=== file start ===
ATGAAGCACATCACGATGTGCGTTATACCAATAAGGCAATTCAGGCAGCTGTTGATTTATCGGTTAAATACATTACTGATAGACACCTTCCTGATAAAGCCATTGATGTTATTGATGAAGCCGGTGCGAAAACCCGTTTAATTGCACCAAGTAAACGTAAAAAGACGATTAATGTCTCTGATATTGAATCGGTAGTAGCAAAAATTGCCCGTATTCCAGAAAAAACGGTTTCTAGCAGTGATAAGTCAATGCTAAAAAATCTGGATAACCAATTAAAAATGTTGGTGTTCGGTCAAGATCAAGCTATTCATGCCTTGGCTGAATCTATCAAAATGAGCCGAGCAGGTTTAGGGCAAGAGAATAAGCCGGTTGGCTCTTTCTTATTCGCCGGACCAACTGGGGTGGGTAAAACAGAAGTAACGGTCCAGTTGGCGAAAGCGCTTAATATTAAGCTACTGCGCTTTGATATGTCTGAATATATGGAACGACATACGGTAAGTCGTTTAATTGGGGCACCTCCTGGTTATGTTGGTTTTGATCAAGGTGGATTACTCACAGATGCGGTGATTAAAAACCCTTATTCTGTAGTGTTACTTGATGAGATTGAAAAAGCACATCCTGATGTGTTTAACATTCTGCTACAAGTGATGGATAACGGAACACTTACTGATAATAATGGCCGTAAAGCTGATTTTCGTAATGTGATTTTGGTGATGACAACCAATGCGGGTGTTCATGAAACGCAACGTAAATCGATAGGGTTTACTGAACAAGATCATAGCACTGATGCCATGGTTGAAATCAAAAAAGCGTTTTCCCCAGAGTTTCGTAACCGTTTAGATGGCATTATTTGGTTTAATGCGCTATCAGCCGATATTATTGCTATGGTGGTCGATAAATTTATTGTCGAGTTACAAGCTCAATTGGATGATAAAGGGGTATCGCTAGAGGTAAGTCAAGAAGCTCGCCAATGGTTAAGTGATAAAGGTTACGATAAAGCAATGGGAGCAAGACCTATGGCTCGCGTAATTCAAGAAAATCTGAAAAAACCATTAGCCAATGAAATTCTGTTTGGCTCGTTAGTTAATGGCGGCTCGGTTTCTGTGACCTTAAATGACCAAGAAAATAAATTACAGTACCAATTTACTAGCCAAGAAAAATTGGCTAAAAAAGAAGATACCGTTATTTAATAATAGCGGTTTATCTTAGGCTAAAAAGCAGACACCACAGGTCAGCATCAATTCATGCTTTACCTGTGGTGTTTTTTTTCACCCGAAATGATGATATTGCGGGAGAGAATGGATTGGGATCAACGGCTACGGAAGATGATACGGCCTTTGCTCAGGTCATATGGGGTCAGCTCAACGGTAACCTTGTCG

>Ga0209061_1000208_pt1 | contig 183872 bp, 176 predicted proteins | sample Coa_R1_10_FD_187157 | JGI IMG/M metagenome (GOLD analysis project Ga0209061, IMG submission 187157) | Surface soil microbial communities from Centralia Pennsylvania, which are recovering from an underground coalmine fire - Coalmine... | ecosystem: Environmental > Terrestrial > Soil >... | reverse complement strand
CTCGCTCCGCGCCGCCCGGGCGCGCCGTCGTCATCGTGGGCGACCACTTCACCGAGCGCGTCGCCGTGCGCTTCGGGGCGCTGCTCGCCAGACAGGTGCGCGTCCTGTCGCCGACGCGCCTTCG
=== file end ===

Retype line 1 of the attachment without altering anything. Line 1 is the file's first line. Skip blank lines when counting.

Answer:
ATGAAGCACATCACGATGTGCGTTATACCAATAAGGCAATTCAGGCAGCTGTTGATTTATCGGTTAAATACATTACTGATAGACACCTTCCTGATAAAGCCATTGATGTTATTGATGAAGCCGGTGCGAAAACCCGTTTAATTGCACCAAGTAAACGTAAAAAGACGATTAATGTCTCTGATATTGAATCGGTAGTAGCAAAAATTGCCCGTATTCCAGAAAAAACGGTTTCTAGCAGTGATAAGTCAATGCTAAAAAATCTGGATAACCAATTAAAAATGTTGGTGTTCGGTCAAGATCAAGCTATTCATGCCTTGGCTGAATCTATCAAAATGAGCCGAGCAGGTTTAGGGCAAGAGAATAAGCCGGTTGGCTCTTTCTTATTCGCCGGACCAACTGGGGTGGGTAAAACAGAAGTAACGGTCCAGTTGGCGAAAGCGCTTAATATTAAGCTACTGCGCTTTGATATGTCTGAATATATGGAACGACATACGGTAAGTCGTTTAATTGGGGCACCTCCTGGTTATGTTGGTTTTGATCAAGGTGGATTACTCACAGATGCGGTGATTAAAAACCCTTATTCTGTAGTGTTACTTGATGAGATTGAAAAAGCACATCCTGATGTGTTTAACATTCTGCTACAAGTGATGGATAACGGAACACTTACTGATAATAATGGCCGTAAAGCTGATTTTCGTAATGTGATTTTGGTGATGACAACCAATGCGGGTGTTCATGAAACGCAACGTAAATCGATAGGGTTTACTGAACAAGATCATAGCACTGATGCCATGGTTGAAATCAAAAAAGCGTTTTCCCCAGAGTTTCGTAACCGTTTAGATGGCATTATTTGGTTTAATGCGCTATCAGCCGATATTATTGCTATGGTGGTCGATAAATTTATTGTCGAGTTACAAGCTCAATTGGATGATAAAGGGGTATCGCTAGAGGTAAGTCAAGAAGCTCGCCAATGGTTAAGTGATAAAGGTTACGATAAAGCAATGGGAGCAAGACCTATGGCTCGCGTAATTCAAGAAAATCTGAAAAAACCATTAGCCAATGAAATTCTGTTTGGCTCGTTAGTTAATGGCGGCTCGGTTTCTGTGACCTTAAATGACCAAGAAAATAAATTACAGTACCAATTTACTAGCCAAGAAAAATTGGCTAAAAAAGAAGATACCGTTATTTAATAATAGCGGTTTATCTTAGGCTAAAAAGCAGACACCACAGGTCAGCATCAATTCATGCTTTACCTGTGGTGTTTTTTTTCACCCGAAATGATGATATTGCGGGAGAGAATGGATTGGGATCAACGGCTACGGAAGATGATACGGCCTTTGCTCAGGTCATATGGGGTCAGCTCAACGGTAACCTTGTCG